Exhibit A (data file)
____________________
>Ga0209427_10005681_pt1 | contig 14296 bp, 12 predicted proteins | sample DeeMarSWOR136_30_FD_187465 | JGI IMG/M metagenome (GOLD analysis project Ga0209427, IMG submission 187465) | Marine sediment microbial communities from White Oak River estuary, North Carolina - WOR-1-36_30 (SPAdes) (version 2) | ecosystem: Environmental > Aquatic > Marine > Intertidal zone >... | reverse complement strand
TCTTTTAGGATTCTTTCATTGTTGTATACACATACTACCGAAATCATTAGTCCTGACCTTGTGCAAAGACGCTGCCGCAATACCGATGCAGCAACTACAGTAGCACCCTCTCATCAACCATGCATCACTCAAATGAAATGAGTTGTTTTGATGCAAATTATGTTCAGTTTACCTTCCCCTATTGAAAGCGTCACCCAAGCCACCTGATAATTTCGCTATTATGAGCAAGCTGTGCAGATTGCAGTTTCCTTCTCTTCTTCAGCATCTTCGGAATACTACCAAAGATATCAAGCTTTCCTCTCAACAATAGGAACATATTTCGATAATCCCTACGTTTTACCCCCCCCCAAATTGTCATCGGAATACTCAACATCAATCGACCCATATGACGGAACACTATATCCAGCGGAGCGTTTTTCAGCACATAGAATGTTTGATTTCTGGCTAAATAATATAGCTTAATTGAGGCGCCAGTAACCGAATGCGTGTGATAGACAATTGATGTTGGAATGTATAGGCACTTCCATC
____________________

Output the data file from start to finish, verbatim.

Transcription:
>Ga0209427_10005681_pt1 | contig 14296 bp, 12 predicted proteins | sample DeeMarSWOR136_30_FD_187465 | JGI IMG/M metagenome (GOLD analysis project Ga0209427, IMG submission 187465) | Marine sediment microbial communities from White Oak River estuary, North Carolina - WOR-1-36_30 (SPAdes) (version 2) | ecosystem: Environmental > Aquatic > Marine > Intertidal zone >... | reverse complement strand
TCTTTTAGGATTCTTTCATTGTTGTATACACATACTACCGAAATCATTAGTCCTGACCTTGTGCAAAGACGCTGCCGCAATACCGATGCAGCAACTACAGTAGCACCCTCTCATCAACCATGCATCACTCAAATGAAATGAGTTGTTTTGATGCAAATTATGTTCAGTTTACCTTCCCCTATTGAAAGCGTCACCCAAGCCACCTGATAATTTCGCTATTATGAGCAAGCTGTGCAGATTGCAGTTTCCTTCTCTTCTTCAGCATCTTCGGAATACTACCAAAGATATCAAGCTTTCCTCTCAACAATAGGAACATATTTCGATAATCCCTACGTTTTACCCCCCCCCAAATTGTCATCGGAATACTCAACATCAATCGACCCATATGACGGAACACTATATCCAGCGGAGCGTTTTTCAGCACATAGAATGTTTGATTTCTGGCTAAATAATATAGCTTAATTGAGGCGCCAGTAACCGAATGCGTGTGATAGACAATTGATGTTGGAATGTATAGGCACTTCCATC